Sunday, June 11, 2006

A Girl's Guide to Vampires

Author: Katie MacAlister
Published: November 2003
Category: Paranormal Romance

This is the first of Katie MacAlister's paranormal romances, and it was pretty good for her first one. In this one, Joy Randall sees a witch who scries for Joy's true love. Joy is a typical MacAlister heroine: she's spunky, not afraid to go for what she wants, and is no damsel in distress.

While in the Czech republic with her best friend, Joy's dream hunk walks through the door of her hotel bar. The problem is, he just might be a Moravian Dark One (aka: vampire). MacAlister's Dark Ones are vampires without souls. These vampires search for their Beloved, a woman to save their immortal souls. So while Joy tries to figure out if her hunk is a bloodsucker, there are a series of murders taking place, and someone is trying to frame Joy.

To add another monkeywrench into the mess, another Dark One is trying to claim Joy as his Beloved. The problem asks the question some people wonder: Is there only one soulmate for me? I think they asked that question in a Sex and the City episode. You can't help but feel sad for the Dark One who doesn't find his Beloved, but it would be unfair to keep a Beloved who doesn't care for you the way you care for them.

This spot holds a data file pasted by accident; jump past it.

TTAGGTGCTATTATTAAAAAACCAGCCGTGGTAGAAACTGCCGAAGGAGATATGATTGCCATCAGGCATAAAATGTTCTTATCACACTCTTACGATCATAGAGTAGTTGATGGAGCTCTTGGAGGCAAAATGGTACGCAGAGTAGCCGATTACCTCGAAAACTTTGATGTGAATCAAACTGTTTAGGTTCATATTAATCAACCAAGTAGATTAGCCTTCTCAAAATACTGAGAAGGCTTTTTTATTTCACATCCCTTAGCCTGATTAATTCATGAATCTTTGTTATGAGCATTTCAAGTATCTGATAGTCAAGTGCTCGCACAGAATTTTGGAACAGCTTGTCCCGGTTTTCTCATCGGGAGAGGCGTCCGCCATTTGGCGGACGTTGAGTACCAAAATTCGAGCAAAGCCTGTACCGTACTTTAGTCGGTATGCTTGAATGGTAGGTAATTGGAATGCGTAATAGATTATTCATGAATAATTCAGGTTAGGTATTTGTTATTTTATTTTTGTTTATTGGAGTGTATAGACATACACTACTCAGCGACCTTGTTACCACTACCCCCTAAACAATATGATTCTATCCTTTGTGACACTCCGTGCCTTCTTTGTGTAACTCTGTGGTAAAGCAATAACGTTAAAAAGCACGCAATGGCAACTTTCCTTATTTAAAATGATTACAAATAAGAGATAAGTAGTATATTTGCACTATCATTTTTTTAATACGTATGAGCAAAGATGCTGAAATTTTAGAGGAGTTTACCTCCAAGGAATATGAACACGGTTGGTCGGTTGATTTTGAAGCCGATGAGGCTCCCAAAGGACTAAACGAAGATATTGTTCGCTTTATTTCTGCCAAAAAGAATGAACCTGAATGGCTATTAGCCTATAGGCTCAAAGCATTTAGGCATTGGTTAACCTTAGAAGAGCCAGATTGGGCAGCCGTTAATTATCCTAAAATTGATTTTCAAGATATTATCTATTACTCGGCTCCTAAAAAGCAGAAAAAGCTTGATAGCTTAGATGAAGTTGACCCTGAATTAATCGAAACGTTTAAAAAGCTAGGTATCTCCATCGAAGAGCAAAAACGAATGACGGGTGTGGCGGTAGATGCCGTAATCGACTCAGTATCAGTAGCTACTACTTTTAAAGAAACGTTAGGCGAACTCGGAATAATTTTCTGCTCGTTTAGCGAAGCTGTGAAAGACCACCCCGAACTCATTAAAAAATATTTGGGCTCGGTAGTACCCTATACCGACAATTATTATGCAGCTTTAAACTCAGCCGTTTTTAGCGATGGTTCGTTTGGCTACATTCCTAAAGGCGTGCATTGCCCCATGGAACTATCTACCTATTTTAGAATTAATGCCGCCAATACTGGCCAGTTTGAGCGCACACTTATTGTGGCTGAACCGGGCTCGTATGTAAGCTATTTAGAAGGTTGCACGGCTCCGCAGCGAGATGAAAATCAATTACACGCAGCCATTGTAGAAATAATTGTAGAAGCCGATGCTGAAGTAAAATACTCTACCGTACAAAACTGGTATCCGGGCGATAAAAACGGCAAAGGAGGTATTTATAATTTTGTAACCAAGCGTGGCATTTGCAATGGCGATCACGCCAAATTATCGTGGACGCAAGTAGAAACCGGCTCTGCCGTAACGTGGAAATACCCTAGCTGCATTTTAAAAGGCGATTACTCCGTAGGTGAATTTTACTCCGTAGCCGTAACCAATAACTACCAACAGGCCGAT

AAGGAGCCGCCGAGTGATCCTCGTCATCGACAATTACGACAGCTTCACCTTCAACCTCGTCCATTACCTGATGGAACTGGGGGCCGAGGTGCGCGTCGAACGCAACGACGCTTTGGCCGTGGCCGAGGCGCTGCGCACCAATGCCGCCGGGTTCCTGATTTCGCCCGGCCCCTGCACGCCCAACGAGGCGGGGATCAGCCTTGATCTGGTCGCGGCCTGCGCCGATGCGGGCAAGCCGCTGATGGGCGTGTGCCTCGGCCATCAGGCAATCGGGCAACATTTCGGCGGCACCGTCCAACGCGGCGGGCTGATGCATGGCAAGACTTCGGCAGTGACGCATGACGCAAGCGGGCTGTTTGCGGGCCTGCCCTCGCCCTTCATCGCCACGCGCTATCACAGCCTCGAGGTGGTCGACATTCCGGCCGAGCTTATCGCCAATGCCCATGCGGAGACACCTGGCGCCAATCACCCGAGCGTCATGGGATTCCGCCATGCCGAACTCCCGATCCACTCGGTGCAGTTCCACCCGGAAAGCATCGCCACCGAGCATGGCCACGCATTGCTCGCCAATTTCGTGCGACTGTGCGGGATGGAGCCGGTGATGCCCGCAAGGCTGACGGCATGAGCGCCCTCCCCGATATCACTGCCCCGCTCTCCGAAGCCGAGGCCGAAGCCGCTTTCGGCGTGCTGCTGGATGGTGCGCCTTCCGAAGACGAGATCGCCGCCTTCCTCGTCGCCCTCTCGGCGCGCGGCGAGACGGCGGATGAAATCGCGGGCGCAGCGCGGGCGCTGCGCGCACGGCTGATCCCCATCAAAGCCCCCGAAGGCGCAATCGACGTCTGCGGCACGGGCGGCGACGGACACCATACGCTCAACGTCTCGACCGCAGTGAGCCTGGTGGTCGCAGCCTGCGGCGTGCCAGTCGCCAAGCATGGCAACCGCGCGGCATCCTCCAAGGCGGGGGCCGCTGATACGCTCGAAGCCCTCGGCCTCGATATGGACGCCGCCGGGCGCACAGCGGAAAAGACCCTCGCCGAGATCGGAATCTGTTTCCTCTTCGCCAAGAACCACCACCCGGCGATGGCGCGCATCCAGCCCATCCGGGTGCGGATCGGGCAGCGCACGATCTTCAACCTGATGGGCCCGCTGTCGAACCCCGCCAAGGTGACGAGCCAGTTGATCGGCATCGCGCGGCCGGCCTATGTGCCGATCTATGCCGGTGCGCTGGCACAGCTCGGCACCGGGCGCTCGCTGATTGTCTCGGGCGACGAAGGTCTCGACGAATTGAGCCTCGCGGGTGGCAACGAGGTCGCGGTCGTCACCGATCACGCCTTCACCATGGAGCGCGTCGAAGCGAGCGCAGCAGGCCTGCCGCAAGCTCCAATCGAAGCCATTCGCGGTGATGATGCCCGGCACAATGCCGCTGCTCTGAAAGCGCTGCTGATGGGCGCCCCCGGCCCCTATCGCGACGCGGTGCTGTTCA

A Girl's Guide to Vampires is a bit more than your usual fluffy romance. It's got a little mystery, a chunk of romance, and a dash of melodrama (for the love triangle). Good fun!

Monday, June 05, 2006

Improper English

Author: Katie MacAlister
Published: March 2003 (Love Spell)
Genre: Contemporary Romance
Quote of Choice: Lady Rowena gasped in horror at the sight of Lord Raoul's majestic purple-helmeted warrior of love.